THE USUAL NOTE FROM LB: From the summer of 2002 to the spring of 2010, Gwen the Beautiful and I were the proud and often exhausted owners of a beautiful Ozarks property we called Cloud Creek Ranch.
In many ways, the ranch was paradise. But it was a paradise with a price that started going up before we even knew it existed. Here’s another Monday musing about our adventure and the lessons we learned.
Oh, and if y’all detect any irony, please believe me when I say it comes straight from the universe and not your kindly Uncle Larry B.
by Larry Brody
Awhile back I wrote about ticks and how they’ve developed super-itchy bites. For reasons too terrifying to contemplate, I’ve gotten more response on this subject than just about anything else I’ve written about here.
One reader wrote, “There is one natural and beautiful thing to use against all those…bloodsuckers: ethereal oils. Especially Lavender!…Try it. They won’t come near you.”
Another suggested, “You could try guinea fowl for the ticks.”
A third got right to the point: “Move to the city!”
A reader from Indiana came up with a reason why bug bites today bug us more than they did years ago:
“My belief is that this is connected to chem trails and their substances…Insects…pass these into a bite, as a mosquito does malaria.”
According to this reader all the environmental poisoning human beings have done over the years is coming back to haunt us as poisoned creepy crawlers inject the bad stuff right into our bloodstreams while they’re latching on.
All things considered, that sounds like as credible an explanation as any to me. The preventatives sound good too, but none of them have worked so far.
Splashing lavender all over my body didn’t work for me because guess what? Turns out I’m allergic to it. Which means thate ven a more conservative dabbing of it on my wrists and behind my ears didn’t fit me any better.
On the guinea fowl front, my farmer neighbors tell me that guinea hens are wanderers, just as likely to roam over to someone else’s property and eat his ticks as mine, and that giving the chickens we’ve already got here at The Mountain free range would work better.
That may well be, but our dogs, Emmy the Bold, Decker the Giant-Hearted, and Belle the Wary, have another use for free range chickens, and in spite of our best efforts at mediation (and more aggressive forms of peace-keeping) letting the Cloud Creek flock out for only a couple of hours a day didn’t do much but whittle it down from a dozen to—gulp—three.
As for moving to the city—I’ll take our country menaces over the city ones any time.
Most readers were too sensible and polite to comment on another part of the column, my discovery that vultures are nature’s ultimate get-along-guys, and my decision to ask the next one that flew by for advice. A wiser man would’ve taken the hint. But I went out and waved the long vulture feather I’d found at the pond at the biggest carrion-eater I’ve ever seen—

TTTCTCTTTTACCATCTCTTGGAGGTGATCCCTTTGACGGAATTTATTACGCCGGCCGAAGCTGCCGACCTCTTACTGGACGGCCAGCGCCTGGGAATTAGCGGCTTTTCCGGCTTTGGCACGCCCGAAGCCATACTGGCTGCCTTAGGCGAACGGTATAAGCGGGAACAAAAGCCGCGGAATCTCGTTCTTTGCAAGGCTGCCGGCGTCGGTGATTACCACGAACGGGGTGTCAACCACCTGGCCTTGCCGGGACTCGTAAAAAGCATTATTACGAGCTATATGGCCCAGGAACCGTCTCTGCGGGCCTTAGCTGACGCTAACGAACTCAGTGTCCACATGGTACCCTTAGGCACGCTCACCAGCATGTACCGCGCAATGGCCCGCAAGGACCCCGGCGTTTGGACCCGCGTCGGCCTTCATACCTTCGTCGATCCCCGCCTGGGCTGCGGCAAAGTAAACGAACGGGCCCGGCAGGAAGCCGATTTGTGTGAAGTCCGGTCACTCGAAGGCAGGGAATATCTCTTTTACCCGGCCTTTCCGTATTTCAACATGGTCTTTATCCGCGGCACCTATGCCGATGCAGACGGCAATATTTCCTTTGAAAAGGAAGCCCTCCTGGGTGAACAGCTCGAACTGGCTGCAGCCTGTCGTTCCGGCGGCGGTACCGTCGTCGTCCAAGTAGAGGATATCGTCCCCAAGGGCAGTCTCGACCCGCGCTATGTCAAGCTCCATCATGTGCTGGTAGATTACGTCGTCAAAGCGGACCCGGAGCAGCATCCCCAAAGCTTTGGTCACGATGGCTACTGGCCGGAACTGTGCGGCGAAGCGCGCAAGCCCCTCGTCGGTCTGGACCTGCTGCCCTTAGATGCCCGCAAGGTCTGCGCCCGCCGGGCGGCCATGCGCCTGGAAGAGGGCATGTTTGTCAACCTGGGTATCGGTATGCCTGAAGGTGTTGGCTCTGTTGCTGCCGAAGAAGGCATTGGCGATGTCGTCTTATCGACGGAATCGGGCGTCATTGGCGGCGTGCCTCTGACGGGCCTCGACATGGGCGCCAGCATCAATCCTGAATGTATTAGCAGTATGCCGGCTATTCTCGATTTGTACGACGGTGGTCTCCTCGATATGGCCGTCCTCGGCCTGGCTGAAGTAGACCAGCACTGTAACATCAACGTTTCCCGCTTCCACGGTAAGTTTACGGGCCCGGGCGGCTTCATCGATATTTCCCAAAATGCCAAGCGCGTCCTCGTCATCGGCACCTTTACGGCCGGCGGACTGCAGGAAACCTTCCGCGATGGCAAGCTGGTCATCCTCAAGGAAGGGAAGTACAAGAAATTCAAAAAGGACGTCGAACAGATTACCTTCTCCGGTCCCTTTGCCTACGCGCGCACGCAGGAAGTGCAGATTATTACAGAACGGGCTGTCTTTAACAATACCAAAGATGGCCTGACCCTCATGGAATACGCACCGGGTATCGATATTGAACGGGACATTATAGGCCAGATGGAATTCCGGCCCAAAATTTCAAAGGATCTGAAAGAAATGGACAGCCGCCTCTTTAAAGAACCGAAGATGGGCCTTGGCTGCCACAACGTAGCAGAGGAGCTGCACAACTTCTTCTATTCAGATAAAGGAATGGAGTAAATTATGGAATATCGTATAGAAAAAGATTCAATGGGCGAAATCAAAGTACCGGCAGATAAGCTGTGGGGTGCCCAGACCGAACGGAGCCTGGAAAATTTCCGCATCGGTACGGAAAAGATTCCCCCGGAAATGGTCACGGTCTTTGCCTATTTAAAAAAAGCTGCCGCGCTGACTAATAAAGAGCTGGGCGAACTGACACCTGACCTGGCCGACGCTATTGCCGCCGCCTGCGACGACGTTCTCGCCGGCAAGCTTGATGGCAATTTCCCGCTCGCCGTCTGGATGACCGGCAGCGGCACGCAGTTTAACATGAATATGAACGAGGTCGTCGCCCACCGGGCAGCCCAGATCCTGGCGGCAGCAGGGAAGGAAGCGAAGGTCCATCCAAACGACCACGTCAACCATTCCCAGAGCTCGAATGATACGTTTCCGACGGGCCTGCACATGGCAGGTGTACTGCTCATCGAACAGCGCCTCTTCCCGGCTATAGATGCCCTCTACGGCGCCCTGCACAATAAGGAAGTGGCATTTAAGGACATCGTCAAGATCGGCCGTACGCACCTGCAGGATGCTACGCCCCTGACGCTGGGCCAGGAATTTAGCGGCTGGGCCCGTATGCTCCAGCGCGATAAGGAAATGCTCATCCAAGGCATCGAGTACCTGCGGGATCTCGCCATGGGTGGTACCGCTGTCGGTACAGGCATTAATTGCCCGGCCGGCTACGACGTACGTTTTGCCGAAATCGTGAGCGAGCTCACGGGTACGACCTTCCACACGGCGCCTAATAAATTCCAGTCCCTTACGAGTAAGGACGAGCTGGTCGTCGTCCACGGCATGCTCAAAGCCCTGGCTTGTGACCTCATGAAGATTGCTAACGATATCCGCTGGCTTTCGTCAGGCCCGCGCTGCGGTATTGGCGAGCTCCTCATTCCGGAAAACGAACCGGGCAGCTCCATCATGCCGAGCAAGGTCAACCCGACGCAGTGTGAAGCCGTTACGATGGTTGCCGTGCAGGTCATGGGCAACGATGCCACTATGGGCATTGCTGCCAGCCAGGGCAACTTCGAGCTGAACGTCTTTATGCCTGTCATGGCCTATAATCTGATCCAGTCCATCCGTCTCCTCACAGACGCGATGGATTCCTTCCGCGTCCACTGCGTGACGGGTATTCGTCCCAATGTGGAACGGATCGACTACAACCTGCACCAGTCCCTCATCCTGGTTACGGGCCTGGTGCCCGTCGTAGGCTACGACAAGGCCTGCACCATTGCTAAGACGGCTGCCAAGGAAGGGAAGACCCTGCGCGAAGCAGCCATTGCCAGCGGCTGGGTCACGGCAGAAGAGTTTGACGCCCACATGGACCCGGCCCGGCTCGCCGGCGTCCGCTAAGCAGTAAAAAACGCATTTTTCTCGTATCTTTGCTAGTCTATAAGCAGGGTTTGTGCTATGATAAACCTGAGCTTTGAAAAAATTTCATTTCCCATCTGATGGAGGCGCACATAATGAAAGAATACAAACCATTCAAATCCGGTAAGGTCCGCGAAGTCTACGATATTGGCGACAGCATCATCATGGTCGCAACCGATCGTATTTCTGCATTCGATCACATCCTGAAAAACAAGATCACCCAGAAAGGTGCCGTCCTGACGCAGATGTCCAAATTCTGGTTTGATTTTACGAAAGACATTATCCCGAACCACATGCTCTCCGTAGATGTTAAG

And got a reply, which as per the non-sensible promise I made, I’m now passing on:
“I see you, My Brother,” the vulture said, “waving a lost piece of myself at me. I see you and recognize kin.
“This secret of vulture life I pass on to you. It’s about searching, and finding the strongest current, and using that current to take you where you need to go. It’s about adapting and changing and making friend out of foe. The outside world is our challenge, not our enemy. The enemy is within.”
The vulture made a big circle over the sparsely populated chicken yard and flew on, leaving me to figure out what it meant.
I think it boils down to this:
The itching is what bothers me, and my body’s auto-immune system is responsible for that, not the ticks. The trick is to get my body to cool it.
A psychologist friend of mine believes that the way we control our emotions (and therefore our bodies) is to say them out loud. Native People all over the world believe similarly and make that the basis for their ceremonies. And all the great religions and philosophies of the world advocate, “Love your enemy!” in one form or another.
So what I’ve been doing whenever I get something new to scratch is talk to my body instead. To thank it for fighting off the intruder. To love the fact that I’m so uncomfortable because I know that someday I won’t have a body and be able to feel anything, good or bad.
And guess what? It’s been just like talking to my kids when they were young. I tell my body to do something—“Keep itching!”—and it responds with, “Aw, this is no fun anymore” and within a few minutes the itching stops.
Go on. Love your enemy. Love yourself.
Works for me.
Let me know what it does for you.